Many of today's young Canadian risk-takers are mobile, Internet-savvy and bubbling with ideas to start their own ventures, but lack the business skills to launch a successful company. To serve this emerging niche market, Canadian business schools are rethinking the delivery of their MBA-level programs. Some now offer special streams for entrepreneurship or embed it as a core subject, while others tailor their programs to sectors known for their concentration of small business and start-up enterprises, such as retail, technology and tourism.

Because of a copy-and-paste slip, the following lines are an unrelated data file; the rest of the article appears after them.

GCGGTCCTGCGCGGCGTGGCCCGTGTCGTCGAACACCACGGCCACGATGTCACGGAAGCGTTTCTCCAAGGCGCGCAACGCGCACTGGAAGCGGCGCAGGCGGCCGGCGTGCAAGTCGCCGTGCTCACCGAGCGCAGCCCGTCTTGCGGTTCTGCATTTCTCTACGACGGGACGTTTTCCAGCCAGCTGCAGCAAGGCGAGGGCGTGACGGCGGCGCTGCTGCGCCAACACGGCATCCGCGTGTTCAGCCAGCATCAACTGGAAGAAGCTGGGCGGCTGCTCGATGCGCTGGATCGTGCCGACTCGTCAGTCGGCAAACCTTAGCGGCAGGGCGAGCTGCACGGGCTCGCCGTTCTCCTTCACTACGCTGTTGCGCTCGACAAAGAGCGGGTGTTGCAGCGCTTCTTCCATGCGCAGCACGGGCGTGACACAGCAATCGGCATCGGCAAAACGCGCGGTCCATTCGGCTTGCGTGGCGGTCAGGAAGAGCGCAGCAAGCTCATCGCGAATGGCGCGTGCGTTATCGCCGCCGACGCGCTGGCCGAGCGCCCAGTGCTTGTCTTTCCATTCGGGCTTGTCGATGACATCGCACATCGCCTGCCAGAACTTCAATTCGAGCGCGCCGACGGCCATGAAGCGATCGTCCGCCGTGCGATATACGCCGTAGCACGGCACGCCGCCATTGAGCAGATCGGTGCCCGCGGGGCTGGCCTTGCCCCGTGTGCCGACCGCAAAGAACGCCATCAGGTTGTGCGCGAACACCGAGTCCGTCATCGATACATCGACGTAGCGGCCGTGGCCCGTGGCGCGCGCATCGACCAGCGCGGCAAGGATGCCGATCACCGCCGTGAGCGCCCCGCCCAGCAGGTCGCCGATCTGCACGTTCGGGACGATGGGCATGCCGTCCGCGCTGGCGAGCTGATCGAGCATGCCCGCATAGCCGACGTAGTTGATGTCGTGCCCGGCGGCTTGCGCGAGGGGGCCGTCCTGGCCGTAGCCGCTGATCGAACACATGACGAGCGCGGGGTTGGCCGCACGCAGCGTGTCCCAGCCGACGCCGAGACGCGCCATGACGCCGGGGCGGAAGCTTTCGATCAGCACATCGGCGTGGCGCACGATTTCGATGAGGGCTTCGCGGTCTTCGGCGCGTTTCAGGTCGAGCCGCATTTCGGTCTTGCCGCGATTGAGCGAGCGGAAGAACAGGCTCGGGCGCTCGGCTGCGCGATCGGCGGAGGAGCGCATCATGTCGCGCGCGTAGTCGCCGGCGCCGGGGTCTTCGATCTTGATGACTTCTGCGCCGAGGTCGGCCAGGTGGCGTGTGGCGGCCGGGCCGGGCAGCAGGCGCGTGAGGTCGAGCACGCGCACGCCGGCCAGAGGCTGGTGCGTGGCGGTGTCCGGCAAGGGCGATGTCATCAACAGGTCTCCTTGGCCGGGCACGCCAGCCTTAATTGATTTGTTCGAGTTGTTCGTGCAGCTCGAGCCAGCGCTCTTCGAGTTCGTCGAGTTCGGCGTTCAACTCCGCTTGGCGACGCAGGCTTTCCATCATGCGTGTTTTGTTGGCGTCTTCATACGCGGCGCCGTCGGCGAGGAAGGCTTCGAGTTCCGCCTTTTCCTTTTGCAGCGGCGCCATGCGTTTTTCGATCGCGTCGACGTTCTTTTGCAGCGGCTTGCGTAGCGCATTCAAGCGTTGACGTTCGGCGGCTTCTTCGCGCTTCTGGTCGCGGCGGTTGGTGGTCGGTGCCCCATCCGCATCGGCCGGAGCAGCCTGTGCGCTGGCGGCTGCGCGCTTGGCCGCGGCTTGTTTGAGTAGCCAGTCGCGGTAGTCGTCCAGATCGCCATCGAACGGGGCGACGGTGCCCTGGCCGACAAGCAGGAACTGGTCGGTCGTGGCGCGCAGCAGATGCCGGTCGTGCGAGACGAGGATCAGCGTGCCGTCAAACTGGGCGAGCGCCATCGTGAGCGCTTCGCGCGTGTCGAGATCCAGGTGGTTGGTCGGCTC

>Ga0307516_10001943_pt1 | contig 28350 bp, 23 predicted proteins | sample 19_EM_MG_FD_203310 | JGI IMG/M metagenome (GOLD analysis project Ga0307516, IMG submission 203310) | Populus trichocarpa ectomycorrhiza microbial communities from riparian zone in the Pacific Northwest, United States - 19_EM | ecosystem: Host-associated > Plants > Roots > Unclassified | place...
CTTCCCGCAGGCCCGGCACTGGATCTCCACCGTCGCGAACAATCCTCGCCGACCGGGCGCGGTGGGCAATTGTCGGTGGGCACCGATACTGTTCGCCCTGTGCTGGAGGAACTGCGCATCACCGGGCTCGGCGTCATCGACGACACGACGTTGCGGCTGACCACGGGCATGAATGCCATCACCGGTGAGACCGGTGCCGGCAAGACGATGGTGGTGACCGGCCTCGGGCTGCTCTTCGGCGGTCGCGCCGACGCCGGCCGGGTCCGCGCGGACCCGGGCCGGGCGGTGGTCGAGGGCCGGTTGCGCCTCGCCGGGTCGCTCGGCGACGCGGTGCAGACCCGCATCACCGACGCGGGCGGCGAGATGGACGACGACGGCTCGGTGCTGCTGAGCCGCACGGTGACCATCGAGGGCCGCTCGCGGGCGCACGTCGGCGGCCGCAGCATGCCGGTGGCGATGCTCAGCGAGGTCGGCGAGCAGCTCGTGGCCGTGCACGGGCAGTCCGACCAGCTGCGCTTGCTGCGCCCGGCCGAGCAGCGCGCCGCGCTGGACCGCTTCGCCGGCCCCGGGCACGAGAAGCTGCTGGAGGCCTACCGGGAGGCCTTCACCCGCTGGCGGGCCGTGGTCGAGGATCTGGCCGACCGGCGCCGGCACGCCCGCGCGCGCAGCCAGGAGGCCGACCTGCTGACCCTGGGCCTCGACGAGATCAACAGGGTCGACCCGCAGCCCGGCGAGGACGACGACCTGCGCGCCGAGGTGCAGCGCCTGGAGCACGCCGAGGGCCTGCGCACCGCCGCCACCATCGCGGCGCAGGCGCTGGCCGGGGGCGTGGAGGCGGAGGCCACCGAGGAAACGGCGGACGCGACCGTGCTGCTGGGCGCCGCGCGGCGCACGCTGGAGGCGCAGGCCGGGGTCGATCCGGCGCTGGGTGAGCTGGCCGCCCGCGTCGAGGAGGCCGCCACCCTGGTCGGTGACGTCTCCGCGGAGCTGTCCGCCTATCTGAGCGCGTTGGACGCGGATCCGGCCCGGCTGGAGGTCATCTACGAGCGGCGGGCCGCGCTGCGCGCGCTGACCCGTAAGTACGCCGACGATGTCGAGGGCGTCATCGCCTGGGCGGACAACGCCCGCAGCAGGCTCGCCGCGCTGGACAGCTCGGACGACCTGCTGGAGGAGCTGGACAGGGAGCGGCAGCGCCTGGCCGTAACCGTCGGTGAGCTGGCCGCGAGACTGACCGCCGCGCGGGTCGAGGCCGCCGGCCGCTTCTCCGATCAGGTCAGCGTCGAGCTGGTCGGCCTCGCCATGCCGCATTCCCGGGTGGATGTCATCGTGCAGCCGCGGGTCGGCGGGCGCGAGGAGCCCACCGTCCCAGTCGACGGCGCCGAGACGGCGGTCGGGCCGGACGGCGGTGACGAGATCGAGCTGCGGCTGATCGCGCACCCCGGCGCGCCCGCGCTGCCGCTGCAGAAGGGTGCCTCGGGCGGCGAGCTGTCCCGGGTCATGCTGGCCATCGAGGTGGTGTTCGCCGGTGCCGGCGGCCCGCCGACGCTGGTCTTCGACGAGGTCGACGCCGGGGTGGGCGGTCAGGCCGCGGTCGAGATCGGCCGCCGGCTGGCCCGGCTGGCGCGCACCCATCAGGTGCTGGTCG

The programs share a common goal to teach students how to transform ideas into profit. "Entrepreneurial education has become legitimized as a very serious academic pursuit, whereas 10 years ago universities could not spell the word," says Steve Farlow, executive director of Wilfrid Laurier University's Schlegel Centre for Entrepreneurship in Waterloo, Ont. WHY The changing economy and a new generation's outlook on work are fueling a growth of interest in entrepreneur-focused MBAs. Last year, the number of corporate establishments in Canada grew to 2.4 million, with 58.4 per cent of them firms of fewer than five employees. Significant engines of growth and employment, these small enterprises accounted for 34.5 per cent of Canada's GDP in the third quarter of 2007, according to Industry Canada. Meanwhile, independent-minded young people are redefining notions of work and career, with less inclination than their parents to define success as joining a big company for life. "Students are saying 'I don't know that I want to be in a big, hierarchical organization,' " says Larry Wynant, associate dean of programs at the University of Western Ontario's Richard Ivey School of Business in London, Ont.